I was taking a low-key tour of a potential clients restaurant, a very busy fast casual concept.
We were walking the back kitchen area which was small but was as clean and space efficient as a military submarine.
Impressive as hell, quite frankly.
The knifes were all synchronized on the magnetic strip, the dry goods on the shelves at attention, grocery style. The storage bins had custom-labels, not an inch of space wasted. I think even the labels, had labels.
It was like the food prep Batcave, all the Bat tools nested in their predesignated spots, poised for action. If Batman was dicing tomatoes, and cutting lettuce.
It was a thing of beauty (especially for an organization geek like myself) with very little room for improvement, and I told the owner so.
He thanked me, almost uninterested in my comment.
But as soon as we arrived at the Dish Station, his whole demeanor changed. He lit up and began speaking excitedly. He opened it up the machine and explained how he had not been satisfied with how many over-sized dishes he could fit on the two dish racks that the machine could wash in one cycle.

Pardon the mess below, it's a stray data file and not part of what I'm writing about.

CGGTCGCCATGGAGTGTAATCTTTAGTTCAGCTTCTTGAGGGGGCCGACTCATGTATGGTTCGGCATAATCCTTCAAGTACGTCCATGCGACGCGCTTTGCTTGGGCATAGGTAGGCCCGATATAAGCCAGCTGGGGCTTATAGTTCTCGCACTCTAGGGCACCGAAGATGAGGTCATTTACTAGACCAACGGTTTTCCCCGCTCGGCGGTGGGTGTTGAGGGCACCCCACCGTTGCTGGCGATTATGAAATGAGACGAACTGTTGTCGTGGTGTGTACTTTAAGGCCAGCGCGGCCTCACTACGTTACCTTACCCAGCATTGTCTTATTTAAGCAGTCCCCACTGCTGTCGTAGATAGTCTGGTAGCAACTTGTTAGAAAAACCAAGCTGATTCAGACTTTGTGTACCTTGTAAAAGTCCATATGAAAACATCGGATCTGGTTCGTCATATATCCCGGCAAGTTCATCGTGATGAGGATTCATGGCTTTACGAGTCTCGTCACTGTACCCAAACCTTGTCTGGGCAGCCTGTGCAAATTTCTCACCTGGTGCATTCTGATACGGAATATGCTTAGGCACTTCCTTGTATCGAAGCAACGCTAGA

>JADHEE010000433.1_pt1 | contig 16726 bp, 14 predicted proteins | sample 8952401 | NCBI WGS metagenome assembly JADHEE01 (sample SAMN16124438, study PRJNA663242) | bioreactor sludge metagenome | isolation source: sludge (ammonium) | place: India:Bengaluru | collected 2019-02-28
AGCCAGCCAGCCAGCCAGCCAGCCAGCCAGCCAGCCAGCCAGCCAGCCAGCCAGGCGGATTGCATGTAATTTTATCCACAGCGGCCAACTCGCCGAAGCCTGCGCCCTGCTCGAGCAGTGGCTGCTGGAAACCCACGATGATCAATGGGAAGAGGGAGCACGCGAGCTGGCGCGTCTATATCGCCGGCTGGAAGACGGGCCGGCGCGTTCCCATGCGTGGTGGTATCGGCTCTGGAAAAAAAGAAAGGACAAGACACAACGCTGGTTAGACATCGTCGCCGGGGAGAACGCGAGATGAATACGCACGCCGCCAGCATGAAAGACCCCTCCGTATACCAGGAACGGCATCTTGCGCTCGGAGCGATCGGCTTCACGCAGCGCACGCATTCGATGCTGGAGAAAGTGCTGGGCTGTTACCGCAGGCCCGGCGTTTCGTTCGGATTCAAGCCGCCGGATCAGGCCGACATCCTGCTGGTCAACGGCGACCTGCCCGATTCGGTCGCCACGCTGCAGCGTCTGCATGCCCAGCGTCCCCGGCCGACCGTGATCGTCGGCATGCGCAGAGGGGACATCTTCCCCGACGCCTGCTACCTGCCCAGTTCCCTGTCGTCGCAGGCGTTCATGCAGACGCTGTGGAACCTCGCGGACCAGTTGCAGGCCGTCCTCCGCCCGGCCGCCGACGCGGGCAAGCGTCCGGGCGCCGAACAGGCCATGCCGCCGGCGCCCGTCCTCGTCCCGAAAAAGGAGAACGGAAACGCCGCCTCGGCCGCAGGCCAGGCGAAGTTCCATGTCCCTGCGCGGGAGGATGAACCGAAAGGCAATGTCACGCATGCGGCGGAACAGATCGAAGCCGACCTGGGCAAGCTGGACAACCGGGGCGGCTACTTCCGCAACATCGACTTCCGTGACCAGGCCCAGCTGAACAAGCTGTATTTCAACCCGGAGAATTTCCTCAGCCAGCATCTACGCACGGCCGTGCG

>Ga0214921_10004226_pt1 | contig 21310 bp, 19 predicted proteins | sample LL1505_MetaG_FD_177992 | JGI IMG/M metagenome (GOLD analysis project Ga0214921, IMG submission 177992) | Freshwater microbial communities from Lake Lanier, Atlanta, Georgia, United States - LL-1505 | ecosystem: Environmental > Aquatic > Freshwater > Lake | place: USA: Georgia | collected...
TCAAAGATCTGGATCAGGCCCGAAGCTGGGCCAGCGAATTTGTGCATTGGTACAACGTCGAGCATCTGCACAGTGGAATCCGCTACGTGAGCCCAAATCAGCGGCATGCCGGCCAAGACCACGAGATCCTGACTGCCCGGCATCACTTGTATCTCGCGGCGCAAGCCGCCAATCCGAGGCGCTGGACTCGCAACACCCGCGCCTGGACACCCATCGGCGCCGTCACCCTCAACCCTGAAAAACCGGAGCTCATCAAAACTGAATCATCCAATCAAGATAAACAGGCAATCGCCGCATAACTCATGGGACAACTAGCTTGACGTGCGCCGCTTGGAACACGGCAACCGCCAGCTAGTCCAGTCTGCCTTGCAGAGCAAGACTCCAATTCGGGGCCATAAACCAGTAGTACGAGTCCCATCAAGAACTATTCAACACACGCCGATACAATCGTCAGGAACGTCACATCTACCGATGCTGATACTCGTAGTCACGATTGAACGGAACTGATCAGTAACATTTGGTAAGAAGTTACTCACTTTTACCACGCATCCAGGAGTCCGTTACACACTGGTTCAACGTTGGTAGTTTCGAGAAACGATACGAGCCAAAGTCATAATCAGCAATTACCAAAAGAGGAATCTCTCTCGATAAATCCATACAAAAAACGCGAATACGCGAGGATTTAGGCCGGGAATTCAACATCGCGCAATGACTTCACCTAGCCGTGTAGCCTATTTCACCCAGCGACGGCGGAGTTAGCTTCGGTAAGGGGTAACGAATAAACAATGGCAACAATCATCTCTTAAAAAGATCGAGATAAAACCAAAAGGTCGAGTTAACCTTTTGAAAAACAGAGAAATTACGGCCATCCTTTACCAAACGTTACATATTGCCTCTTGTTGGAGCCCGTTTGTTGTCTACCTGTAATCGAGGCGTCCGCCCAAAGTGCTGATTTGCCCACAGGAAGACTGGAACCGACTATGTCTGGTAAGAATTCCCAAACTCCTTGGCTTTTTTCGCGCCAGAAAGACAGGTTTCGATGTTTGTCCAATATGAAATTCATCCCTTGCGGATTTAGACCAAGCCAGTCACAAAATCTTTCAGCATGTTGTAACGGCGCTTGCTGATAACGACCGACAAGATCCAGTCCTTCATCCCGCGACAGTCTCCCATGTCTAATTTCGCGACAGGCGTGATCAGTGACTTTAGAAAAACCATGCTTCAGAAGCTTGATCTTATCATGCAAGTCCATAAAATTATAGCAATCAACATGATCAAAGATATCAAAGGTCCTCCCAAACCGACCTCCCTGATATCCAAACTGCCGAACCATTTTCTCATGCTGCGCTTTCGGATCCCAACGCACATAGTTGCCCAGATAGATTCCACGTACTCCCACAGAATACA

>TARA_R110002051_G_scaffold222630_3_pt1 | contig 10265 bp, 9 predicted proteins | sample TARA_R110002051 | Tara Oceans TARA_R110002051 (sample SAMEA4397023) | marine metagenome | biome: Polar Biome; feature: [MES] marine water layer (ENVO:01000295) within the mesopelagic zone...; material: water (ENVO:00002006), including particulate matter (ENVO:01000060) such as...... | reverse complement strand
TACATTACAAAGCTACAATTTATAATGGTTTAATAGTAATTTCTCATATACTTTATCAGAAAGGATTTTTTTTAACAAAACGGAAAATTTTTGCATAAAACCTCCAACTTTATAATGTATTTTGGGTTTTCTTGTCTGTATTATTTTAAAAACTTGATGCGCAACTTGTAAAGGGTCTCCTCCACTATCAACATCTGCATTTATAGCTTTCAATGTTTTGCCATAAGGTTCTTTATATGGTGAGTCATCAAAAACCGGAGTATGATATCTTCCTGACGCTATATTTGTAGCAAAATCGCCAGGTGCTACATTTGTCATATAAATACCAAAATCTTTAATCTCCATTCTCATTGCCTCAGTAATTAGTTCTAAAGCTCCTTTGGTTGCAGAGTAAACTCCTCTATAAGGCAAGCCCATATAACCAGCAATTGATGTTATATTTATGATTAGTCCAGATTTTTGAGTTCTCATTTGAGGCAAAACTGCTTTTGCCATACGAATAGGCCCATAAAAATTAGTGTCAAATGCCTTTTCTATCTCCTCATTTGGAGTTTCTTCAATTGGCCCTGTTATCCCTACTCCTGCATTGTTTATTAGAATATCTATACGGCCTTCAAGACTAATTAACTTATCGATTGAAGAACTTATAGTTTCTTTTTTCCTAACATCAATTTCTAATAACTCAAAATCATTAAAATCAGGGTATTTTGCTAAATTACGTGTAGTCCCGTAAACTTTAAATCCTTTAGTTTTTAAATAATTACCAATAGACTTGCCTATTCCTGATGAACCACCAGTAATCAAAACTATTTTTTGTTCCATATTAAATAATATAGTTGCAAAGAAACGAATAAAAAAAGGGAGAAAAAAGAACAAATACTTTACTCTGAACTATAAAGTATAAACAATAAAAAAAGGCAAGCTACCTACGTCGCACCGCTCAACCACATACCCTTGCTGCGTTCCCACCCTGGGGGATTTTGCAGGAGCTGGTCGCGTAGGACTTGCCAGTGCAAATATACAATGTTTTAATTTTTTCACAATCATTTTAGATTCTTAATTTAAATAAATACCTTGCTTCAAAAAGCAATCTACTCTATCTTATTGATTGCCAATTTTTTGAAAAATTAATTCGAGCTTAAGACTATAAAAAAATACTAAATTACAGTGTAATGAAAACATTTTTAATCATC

So, he thought about it and came up with a solution: he designed and built a stainless steel crisscrossed grid that lay on the inside bottom. So big bus tubs, pans and items that didn’t fit on a rack well, could just go straight into the machine resting on the grid, and you could fit more items per load. It was much more efficient and it saved money and time.
He took something that was assumed to be in its best form, and made it just a little bit better.
It was genius.
It was like that scene in “A Beautiful Mind”, when John Nash discovers that Adam Smith’s economic theory of 150 years was wrong. Without the pretty girls and the bar.
It was a problem that no one realized needed a solution.
Which got me to thinking:
There is no real final version of any product or process that has moving parts. So, basically everything can be better.
There is a massive opportunity for whoever makes the next best version (Hotels-Airbnb, Taxis-Uber, Employee Schedules-Hot Schedules, etc.)
Some of the best opportunities are problems waiting to be solved right under our noses.
The owner turned out to be just as smart on many of the aspects of his business, and I got the gig.